The Supreme Council of the Sharia Judiciary issued a circular on Sunday containing four articles of travel restrictions on different categories of unmarried persons in the Gaza Strip. Many groups have expressed shock at the circular such as the Palestine Centre for Human Rights (PCHR) which termed it a “grave mistake that must be reversed.”
The first article prohibits a father from traveling with his minor children who are in the mother’s custody without the consent of the custodian, thereby accounting for child and custody of the mother. However, the second article allows fathers to travel with minor children where they have divorced their wife and she has married another man, and after he obtains permission from a court of the first instance according to the procedure laid down in a previous circular issued last year. According to the Euro-Med Monitor, this article is problematic as it has the potential to deny a mother the right to see her children even when they are not in her custody and consequently contravenes a previous circular by the Council that was issued in 2010. It has termed the travel restrictions as a clear violation of the right to move under the Palestinian Basic Law and international conventions, such as the International Covenant on Civil and Political Rights.
Further, the third and fourth articles impose restrictions from traveling without the consent of an elder or a guardian, generally on citizens above the age of 18 and specifically, on unmarried women. The third article relates to all persons above 18 years and states that a “child” above the age of 18 may be prevented from traveling by a lawsuit filed before the competent court “by one of his parents or his grandfather or father” if such travel could result in “absolute harm.” The fourth article further specifically restricts unmarried females, regardless of age, from traveling without their guardian’s permission and permits a guardian to “prevent her from traveling if there is absolute harm in her travel or if there is a pending lawsuit requiring a travel ban.”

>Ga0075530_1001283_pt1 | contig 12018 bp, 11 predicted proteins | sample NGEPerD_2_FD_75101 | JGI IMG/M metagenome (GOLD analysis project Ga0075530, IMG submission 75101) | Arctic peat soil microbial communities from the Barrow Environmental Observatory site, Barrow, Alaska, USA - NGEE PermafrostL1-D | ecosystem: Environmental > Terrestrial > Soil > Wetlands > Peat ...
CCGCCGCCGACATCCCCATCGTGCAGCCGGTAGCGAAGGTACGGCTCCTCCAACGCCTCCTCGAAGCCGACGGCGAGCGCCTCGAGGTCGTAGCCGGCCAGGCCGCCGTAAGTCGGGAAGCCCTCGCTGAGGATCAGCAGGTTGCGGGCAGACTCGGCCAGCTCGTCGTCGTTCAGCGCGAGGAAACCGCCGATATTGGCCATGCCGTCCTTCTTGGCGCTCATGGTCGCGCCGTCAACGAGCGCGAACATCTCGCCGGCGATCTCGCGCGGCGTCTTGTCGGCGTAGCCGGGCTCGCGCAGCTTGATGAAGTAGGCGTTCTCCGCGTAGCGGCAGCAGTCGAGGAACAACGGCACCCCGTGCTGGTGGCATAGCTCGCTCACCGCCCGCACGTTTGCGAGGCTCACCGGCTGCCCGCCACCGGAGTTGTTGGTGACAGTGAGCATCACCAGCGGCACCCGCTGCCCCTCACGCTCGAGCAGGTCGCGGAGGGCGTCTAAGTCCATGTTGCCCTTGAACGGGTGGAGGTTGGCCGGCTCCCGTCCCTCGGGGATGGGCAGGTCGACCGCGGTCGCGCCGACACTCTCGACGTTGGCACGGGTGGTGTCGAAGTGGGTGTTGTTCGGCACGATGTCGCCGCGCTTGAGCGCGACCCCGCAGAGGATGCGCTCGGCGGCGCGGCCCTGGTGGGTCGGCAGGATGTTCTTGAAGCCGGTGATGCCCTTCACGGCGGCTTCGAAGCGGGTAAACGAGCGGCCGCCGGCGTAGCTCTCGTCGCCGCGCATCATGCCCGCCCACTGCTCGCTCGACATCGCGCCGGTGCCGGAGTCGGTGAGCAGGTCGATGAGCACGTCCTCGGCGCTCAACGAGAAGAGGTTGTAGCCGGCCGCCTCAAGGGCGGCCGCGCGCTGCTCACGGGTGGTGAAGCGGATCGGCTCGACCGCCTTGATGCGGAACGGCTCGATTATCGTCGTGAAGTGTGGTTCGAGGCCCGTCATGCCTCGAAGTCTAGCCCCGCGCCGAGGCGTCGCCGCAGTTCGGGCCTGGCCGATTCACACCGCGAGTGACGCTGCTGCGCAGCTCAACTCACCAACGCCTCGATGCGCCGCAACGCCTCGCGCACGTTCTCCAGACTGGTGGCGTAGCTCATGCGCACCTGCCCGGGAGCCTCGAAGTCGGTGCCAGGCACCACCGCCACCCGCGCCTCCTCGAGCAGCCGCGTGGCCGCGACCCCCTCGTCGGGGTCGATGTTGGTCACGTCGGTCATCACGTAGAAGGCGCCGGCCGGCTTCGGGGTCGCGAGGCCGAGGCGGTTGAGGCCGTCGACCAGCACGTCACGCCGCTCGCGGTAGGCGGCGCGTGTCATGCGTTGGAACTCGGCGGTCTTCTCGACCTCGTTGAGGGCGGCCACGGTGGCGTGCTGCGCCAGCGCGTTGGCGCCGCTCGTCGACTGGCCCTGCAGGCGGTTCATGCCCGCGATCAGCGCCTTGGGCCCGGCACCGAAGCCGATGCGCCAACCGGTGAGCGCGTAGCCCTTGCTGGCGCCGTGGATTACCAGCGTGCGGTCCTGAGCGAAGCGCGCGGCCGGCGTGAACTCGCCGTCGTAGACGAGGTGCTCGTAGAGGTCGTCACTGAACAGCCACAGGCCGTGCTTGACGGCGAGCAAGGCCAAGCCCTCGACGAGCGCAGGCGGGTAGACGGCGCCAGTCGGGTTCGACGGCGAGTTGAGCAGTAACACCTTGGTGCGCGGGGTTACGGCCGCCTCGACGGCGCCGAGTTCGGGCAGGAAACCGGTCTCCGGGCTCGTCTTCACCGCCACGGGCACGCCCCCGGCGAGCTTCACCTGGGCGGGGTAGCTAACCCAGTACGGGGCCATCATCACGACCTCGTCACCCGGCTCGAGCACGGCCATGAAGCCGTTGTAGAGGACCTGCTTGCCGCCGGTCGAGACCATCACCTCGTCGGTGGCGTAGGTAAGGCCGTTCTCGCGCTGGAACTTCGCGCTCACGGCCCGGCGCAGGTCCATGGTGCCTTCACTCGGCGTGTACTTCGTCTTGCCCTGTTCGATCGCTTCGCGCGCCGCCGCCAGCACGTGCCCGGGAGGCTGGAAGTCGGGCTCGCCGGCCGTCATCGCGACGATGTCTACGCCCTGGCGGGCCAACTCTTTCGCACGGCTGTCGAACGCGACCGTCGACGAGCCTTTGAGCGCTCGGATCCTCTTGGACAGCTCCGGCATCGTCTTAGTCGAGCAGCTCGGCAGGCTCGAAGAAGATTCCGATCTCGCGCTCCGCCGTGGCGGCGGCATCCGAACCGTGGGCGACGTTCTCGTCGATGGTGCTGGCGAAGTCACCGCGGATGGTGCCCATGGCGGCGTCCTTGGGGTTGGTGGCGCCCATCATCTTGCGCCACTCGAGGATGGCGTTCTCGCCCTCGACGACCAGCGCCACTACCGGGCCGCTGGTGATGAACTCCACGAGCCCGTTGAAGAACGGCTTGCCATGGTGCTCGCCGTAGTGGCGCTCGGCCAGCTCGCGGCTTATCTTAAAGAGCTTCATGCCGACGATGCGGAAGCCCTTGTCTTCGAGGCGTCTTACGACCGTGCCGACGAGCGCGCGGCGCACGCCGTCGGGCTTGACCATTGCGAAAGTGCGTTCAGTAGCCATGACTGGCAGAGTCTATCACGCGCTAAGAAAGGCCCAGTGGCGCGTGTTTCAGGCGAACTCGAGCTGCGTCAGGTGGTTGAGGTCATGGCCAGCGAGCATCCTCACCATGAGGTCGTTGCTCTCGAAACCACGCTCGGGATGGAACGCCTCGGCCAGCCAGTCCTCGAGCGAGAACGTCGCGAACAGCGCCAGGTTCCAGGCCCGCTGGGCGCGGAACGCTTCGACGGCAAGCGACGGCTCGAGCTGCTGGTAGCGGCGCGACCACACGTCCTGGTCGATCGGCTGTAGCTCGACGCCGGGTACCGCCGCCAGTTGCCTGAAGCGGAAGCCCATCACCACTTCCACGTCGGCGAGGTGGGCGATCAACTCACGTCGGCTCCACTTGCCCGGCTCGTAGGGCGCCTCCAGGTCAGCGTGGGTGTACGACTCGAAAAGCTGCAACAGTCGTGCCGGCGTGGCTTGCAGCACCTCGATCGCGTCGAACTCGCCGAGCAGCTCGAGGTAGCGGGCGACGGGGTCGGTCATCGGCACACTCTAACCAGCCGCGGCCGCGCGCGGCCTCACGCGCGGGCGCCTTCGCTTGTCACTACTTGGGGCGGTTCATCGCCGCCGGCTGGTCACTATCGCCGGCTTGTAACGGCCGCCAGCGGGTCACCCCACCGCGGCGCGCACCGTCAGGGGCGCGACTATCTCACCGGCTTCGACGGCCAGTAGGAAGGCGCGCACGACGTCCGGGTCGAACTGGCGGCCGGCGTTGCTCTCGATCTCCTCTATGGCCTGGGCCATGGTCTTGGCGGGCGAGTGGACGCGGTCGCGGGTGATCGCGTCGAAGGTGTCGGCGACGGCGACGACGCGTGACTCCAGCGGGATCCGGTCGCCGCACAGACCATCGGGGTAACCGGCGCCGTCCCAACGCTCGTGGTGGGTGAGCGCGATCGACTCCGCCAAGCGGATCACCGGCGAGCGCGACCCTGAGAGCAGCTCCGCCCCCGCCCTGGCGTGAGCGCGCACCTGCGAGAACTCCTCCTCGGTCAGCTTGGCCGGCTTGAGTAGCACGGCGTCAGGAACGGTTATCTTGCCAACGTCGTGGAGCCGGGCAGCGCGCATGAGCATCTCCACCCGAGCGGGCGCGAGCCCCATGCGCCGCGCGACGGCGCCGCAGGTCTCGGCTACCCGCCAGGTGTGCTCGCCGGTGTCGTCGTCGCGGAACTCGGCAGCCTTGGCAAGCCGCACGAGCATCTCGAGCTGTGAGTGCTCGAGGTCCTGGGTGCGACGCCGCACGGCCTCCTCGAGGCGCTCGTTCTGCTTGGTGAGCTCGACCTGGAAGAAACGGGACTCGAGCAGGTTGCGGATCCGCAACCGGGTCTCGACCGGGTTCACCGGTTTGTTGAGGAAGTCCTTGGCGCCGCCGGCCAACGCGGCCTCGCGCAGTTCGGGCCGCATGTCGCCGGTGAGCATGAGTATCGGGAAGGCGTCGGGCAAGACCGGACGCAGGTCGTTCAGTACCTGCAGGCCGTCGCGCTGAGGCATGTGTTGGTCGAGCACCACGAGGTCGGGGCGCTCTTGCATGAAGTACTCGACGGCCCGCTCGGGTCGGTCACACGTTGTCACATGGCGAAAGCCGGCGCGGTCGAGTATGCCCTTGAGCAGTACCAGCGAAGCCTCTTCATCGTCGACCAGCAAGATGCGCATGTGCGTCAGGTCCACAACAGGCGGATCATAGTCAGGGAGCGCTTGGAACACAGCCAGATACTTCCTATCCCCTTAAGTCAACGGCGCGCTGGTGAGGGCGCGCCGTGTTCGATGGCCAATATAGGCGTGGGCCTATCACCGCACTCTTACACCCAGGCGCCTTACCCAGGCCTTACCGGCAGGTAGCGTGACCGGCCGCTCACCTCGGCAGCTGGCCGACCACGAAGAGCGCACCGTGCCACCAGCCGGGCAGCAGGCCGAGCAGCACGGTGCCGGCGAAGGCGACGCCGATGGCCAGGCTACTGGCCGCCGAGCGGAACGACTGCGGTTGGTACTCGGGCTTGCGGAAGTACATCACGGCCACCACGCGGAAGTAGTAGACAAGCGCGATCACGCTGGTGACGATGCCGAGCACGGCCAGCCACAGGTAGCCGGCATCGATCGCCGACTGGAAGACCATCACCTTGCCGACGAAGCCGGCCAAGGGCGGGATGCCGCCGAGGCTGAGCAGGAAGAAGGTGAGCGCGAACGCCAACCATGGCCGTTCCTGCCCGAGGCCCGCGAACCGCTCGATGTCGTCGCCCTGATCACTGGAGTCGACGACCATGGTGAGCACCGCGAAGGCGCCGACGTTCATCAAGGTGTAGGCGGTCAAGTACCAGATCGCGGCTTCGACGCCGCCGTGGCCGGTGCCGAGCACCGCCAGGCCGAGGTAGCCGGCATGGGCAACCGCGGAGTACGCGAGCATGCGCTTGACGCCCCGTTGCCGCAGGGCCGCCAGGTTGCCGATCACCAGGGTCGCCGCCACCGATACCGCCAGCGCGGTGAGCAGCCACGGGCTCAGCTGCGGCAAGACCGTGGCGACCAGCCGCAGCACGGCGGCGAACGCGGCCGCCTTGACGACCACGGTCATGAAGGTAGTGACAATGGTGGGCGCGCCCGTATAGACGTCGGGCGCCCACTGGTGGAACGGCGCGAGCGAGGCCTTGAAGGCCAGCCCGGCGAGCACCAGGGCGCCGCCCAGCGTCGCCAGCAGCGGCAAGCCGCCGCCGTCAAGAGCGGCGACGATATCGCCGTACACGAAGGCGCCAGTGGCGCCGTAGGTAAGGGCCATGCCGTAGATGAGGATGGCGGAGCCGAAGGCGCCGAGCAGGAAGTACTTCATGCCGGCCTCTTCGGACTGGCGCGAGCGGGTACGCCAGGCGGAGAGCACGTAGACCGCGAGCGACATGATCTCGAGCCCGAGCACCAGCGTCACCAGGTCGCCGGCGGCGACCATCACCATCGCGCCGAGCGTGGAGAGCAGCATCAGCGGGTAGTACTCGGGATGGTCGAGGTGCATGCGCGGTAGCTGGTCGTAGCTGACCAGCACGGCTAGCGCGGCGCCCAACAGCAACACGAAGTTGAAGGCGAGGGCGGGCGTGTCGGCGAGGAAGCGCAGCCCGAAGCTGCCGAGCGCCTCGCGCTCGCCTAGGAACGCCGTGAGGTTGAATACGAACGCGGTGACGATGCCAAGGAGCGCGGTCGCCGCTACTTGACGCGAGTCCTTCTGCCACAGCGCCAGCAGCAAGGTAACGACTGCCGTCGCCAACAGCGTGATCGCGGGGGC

The articles are thus considered violative of the equality provision under Article 9 as well as the right to move and travel under Article 11 of the Palestinian Basic Law. It further creates uncertainty due to the vague meaning of “absolute harm,” which has the potential to be interpreted in a manner restrictive to human rights. Groups such as the Euro-Med Monitor and the PCHR have also highlighted that the role of judicial circulars is to interpret laws and not create new laws, which is rather the legislature’s prerogative under Palestinian Basic Law. They have accordingly called for the “immediate withdrawal” of these circulars to promote respect for human rights and equality.